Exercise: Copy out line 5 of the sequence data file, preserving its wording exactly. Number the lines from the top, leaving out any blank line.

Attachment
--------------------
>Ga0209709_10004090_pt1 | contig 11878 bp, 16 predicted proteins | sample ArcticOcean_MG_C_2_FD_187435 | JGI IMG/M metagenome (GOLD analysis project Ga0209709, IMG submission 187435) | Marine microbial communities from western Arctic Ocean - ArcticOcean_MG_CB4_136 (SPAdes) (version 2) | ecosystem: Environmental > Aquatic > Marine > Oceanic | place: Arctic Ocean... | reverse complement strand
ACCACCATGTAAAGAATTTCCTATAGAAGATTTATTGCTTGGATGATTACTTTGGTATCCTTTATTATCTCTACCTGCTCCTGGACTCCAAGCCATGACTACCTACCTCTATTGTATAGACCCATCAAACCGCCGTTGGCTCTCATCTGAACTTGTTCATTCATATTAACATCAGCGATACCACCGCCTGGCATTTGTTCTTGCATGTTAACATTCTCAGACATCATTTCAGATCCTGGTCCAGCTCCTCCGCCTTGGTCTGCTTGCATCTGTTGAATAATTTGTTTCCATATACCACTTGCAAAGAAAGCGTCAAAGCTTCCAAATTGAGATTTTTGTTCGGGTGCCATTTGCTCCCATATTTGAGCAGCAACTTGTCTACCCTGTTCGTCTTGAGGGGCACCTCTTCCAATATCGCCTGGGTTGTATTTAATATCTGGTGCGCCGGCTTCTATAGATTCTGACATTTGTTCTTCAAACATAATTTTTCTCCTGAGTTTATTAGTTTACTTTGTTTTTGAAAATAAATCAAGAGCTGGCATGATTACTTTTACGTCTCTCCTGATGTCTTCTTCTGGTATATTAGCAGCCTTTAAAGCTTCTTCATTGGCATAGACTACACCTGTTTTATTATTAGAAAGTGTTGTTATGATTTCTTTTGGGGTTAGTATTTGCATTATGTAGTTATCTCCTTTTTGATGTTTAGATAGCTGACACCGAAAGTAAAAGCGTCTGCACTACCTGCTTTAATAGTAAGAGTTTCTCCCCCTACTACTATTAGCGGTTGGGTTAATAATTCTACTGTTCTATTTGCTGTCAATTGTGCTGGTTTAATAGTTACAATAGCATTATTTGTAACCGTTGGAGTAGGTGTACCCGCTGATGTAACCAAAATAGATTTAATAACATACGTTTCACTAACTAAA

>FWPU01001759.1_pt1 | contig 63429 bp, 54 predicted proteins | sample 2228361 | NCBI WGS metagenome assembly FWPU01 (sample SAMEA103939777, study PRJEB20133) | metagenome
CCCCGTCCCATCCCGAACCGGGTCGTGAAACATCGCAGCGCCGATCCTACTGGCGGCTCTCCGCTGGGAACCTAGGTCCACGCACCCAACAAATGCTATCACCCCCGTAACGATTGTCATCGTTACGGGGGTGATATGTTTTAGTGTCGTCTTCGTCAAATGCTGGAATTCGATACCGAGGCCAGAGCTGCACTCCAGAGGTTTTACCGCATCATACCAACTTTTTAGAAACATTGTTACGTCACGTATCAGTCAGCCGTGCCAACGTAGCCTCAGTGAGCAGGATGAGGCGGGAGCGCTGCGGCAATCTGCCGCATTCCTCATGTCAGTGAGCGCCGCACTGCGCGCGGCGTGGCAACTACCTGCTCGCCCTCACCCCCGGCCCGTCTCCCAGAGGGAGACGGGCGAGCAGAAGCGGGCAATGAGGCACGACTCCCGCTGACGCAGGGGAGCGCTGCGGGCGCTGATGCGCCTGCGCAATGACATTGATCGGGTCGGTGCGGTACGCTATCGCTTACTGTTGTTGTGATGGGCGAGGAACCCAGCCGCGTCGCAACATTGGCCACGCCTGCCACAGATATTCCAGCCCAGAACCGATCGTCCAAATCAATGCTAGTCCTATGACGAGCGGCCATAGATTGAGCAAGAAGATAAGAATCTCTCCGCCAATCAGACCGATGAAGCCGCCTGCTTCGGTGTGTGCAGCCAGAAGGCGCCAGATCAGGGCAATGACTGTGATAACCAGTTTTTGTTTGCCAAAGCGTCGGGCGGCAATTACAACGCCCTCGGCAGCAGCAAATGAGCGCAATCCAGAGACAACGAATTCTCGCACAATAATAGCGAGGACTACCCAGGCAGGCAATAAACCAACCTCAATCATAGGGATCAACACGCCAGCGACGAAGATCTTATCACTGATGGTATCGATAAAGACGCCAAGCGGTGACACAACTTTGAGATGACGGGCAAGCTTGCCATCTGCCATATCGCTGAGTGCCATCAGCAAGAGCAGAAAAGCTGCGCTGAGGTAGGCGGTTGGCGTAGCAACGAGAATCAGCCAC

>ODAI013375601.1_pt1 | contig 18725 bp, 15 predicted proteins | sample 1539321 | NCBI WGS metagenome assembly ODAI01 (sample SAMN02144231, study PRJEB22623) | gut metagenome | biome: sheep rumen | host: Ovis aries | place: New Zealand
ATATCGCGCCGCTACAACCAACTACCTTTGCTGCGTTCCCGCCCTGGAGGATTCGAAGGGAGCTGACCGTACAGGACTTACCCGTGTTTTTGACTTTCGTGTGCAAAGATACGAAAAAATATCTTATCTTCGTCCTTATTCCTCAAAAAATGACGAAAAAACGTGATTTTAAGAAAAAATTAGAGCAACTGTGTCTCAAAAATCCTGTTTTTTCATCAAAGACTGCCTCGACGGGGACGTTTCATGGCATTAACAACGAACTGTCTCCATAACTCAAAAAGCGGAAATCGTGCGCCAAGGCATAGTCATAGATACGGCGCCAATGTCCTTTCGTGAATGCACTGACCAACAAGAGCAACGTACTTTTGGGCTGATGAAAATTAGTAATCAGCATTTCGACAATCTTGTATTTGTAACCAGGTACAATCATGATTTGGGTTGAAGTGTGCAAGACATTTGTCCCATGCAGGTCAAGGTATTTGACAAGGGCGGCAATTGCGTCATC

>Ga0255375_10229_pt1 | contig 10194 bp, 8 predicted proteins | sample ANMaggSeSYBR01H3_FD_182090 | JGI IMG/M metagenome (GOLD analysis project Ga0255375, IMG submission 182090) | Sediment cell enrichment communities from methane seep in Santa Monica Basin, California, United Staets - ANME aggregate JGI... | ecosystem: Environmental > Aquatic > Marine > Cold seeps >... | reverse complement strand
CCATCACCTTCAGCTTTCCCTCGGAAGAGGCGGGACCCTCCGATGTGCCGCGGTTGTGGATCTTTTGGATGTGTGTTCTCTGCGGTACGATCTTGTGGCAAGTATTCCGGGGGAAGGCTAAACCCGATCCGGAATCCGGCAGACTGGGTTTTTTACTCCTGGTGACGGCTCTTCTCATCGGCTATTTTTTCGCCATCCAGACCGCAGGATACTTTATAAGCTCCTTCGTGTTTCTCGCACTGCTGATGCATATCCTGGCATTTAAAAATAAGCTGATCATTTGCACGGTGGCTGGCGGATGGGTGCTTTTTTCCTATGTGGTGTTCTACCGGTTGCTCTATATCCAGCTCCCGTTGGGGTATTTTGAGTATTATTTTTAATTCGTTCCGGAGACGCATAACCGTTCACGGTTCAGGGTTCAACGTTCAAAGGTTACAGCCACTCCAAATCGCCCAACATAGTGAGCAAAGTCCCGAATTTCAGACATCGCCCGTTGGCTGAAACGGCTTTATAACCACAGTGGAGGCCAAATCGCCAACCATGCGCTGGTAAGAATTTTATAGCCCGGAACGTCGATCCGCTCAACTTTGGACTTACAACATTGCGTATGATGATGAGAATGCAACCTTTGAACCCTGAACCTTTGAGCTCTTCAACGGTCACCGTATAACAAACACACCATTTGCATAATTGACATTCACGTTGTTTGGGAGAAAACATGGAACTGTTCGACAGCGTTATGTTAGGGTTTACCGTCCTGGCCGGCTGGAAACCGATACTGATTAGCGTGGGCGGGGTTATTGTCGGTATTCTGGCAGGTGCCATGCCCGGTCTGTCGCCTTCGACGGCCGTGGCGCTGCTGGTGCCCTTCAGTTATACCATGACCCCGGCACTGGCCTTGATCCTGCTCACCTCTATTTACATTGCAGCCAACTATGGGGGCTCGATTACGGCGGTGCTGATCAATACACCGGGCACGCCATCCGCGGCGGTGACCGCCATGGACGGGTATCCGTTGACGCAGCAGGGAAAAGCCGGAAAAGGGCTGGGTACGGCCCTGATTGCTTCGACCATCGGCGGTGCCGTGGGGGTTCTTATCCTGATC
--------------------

>ODAI013375601.1_pt1 | contig 18725 bp, 15 predicted proteins | sample 1539321 | NCBI WGS metagenome assembly ODAI01 (sample SAMN02144231, study PRJEB22623) | gut metagenome | biome: sheep rumen | host: Ovis aries | place: New Zealand